Leaders of Williamston said the city is rebounding from the setbacks of COVID-19 evident in employment vacancies, but would like to see more housing developments.
“Our biggest employer is the school district. They’re struggling to find candidates that are even looking to apply. Other smaller businesses are having difficulties just like any other community,” said Rachel Piner, city treasurer, who has been juggling the books for Williamston and its Tax Income and Finance Authority and Economic Development Corporation boards for the past eight years.
Ken Szymusiak, a resident of Williamston and treasurer for the EDC and TIFA said Williamston’s economy faces challenges due to limited housing. The desire to live in Williamston is well sought after, because “when housing does hit the market, it’s rare, and they sell in days,” he said, adding this is a telling indicator of economic growth.
On a similar front, Piner said, “The economy of Williamston is coming back.”
Piner said the community shows they need those businesses and want for them to thrive.
Szymusiak has seen a struggle to hire staff considering larger employers can recruit from a larger pool of candidates across Greater Lansing. “Just driving through town I notice a lot of “we’re hiring signs,” he said.
EDC and TIFA Chair Peter Porciello, said creating jobs is important but thinks “The bigger thing is can we sustain the jobs we create? Will we keep them there? Are they jobs that people are going to want to move here to take, are they going to want to raise families earning those incomes with those professions, are we going to attract people to give us a diverse culture?” He said fears that the jobs won’t meet the quota for specific demographics and family dynamics.
As of 2022, the census reports 3.959 residents occupy the city of Williamston across 1,685 households. According to Data USA, between the years of 2018 to 2019 employment in Williamston declined by almost 3.5% to a little over 2,000 employees prior to COVID.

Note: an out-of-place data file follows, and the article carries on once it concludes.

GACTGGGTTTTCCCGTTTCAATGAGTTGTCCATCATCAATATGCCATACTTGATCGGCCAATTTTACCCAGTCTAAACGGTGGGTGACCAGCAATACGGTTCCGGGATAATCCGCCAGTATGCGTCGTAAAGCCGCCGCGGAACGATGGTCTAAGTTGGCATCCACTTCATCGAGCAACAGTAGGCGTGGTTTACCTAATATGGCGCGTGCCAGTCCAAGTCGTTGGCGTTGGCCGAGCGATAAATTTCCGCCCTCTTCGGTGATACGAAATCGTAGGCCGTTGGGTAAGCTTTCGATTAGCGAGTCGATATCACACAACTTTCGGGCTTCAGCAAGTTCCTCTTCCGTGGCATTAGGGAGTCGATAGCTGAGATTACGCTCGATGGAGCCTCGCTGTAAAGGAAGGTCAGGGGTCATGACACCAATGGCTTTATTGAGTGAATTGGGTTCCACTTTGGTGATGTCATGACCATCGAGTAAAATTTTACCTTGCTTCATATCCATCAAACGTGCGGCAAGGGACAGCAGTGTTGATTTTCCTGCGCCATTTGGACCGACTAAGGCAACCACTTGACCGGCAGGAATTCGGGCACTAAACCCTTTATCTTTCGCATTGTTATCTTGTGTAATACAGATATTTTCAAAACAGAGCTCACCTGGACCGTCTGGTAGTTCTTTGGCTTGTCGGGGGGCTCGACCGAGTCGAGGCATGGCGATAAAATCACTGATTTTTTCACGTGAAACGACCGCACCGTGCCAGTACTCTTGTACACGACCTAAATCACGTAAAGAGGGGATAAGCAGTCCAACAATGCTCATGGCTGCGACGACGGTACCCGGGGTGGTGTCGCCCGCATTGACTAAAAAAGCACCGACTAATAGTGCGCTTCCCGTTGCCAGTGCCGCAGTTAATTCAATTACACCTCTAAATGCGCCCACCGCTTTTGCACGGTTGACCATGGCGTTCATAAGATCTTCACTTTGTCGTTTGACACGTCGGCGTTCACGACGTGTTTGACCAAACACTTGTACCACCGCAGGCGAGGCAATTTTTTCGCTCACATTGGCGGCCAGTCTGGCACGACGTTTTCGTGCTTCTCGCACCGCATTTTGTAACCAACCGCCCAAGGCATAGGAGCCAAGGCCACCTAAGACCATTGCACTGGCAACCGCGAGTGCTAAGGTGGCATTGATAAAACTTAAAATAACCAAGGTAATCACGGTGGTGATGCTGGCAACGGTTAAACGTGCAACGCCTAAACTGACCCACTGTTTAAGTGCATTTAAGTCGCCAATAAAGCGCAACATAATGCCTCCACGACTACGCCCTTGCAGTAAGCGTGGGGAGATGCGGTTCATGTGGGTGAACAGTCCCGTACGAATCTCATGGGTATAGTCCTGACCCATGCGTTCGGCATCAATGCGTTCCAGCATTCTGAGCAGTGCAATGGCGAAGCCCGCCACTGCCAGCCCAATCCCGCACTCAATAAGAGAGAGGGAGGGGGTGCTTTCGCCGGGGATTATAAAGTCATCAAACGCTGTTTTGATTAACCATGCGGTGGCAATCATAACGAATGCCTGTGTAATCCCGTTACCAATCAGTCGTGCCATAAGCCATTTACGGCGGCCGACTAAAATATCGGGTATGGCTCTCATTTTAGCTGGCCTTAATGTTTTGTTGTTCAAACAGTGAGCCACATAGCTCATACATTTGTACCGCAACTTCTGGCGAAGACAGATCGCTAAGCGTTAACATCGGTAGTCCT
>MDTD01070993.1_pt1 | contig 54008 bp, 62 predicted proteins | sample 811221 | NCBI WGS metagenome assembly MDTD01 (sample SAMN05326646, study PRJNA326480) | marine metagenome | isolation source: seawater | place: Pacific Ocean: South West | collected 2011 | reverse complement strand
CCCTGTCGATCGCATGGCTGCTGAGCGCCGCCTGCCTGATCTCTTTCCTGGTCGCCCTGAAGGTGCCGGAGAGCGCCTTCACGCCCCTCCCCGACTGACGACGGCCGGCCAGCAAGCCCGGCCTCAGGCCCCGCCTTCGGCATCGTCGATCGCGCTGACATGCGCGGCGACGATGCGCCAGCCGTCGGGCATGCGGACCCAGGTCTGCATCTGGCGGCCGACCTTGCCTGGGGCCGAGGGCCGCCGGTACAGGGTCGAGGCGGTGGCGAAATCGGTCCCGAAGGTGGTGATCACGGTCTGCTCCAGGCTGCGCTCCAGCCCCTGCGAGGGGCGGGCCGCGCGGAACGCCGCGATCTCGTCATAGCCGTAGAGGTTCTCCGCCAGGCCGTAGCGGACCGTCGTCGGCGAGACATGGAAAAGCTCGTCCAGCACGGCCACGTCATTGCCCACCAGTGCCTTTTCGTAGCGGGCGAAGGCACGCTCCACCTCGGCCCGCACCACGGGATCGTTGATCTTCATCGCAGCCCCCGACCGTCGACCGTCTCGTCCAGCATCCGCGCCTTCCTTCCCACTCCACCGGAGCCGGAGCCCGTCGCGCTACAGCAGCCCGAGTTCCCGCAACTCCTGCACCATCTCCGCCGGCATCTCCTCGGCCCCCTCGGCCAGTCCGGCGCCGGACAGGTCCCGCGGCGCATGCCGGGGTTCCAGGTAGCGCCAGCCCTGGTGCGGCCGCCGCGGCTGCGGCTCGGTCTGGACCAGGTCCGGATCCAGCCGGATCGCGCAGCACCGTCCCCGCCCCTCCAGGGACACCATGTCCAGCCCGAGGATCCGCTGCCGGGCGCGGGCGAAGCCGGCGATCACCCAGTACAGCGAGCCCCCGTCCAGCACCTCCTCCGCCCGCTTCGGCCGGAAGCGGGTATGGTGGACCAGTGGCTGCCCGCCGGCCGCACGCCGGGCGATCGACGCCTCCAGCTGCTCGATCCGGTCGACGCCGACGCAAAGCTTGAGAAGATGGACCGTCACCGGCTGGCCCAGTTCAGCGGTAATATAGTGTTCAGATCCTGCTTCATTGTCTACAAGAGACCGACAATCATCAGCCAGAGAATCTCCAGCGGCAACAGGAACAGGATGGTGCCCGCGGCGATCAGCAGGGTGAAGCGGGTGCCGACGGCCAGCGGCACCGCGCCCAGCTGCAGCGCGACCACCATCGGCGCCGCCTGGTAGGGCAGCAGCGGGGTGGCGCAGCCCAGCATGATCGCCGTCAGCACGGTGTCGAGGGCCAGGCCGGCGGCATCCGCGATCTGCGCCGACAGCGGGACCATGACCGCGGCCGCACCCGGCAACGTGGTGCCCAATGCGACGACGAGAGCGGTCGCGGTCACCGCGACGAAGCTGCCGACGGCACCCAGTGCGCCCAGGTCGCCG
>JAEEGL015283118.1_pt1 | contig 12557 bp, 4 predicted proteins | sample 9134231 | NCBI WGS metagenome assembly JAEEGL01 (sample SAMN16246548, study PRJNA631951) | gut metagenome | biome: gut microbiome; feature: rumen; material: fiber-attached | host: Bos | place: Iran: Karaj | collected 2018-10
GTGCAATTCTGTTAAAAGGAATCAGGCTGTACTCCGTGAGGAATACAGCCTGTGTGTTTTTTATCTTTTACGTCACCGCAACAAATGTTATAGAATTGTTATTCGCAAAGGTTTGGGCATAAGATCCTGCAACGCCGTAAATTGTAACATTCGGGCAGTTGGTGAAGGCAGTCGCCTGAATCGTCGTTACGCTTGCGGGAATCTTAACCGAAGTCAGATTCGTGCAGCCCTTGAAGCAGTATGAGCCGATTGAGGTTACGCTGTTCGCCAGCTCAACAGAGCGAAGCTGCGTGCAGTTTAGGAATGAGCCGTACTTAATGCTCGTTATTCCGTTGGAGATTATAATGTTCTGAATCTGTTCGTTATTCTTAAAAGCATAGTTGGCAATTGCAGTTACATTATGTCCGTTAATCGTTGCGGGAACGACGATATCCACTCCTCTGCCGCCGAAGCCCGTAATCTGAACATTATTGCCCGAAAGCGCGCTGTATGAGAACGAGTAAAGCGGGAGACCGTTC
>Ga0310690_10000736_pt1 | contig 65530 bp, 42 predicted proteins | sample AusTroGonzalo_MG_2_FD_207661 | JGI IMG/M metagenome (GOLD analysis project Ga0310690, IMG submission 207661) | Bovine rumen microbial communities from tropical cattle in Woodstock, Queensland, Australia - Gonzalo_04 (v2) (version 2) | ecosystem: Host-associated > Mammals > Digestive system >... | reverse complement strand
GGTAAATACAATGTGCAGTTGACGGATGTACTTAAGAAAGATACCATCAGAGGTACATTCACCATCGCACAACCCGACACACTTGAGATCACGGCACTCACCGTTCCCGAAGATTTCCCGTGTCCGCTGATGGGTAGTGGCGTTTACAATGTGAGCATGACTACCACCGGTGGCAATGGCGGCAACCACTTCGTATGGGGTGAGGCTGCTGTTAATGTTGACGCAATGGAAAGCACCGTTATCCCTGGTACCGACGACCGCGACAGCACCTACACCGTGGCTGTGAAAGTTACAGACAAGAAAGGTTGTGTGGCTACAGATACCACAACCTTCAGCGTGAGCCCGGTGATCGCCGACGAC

A project involving TIFA is repurposing the functioning plans for a property that those who will own it will generate jobs benefiting locals seeking work.
Industrial Park, owned by TIFA, controls when real estate gets sold and to whom.
Piner said TIFA just finished a critical infrastructure project on Elevator Street to get running water under the railroad track flowing to businesses in need of that water source.
Upgrades to a walking area downtown near the river were made possible via a grant TIFA applied for from the Michigan Department of Environmental Quality.
“We actually loaned the DDA match money so they could apply for grant funds to rebuild the park. It’s more accessible, it’s safer. It helps to connect people to the downtown,” said Porciello.
Plans/growth in Williamston
Porciello says Williamston has transitioned from sole proprietor businesses to niche markets such as clock specialties. The city now hosts several new restaurants, a kitchen remodeling spot, a florist, a professional theater, a hardware store, retail locations, barbers and beauty shops, tax and mortgage services and more.
Porciello said the past being “… pretty much come to town and shop for antiques and if you’re lucky there was a McDonald’s, there’s more than that now.”
“The city limit is fixed and most of the city is built except downtown to the highway so that’s where the economic development will come…somehow they need to do something to mitigate if it’s all business versus if it’s all housing because they need to try to manage the tax base of the new places coming. We have high taxes. People will stop coming here because we don’t have the amenities that would appeal to them.” said Porciello.
Backbone of Williamston
“Williamstown Township has different growth priorities, they’re really big on protecting farms which has its positives. Yet because of their approach to development there aren’t large plots of land to do big subdivisions. So when houses are built they’re typically built in ones and twos,” said Szymusiak.
Szymusiak said an anti-growth perspective doesn’t work because population growth could present benefits in long term economic growth.
“When I came here it was pretty much an antique town and then all of a sudden there were all these empty storefronts because that industry died out. We did not have opportunities for people to get jobs in the city. We were literally a bedroom community for East Lansing, Lansing or maybe Howell, places that were nearby,” Porciello said.
There are now more restaurants, service industries, and more opportunities for people to walk past open storefronts.
Improvements like these were deal breakers for Szymusiak’s family decision to make Williamston home just six years ago.
“We really enjoy it. It’s a great hometown.” said Szymusiak.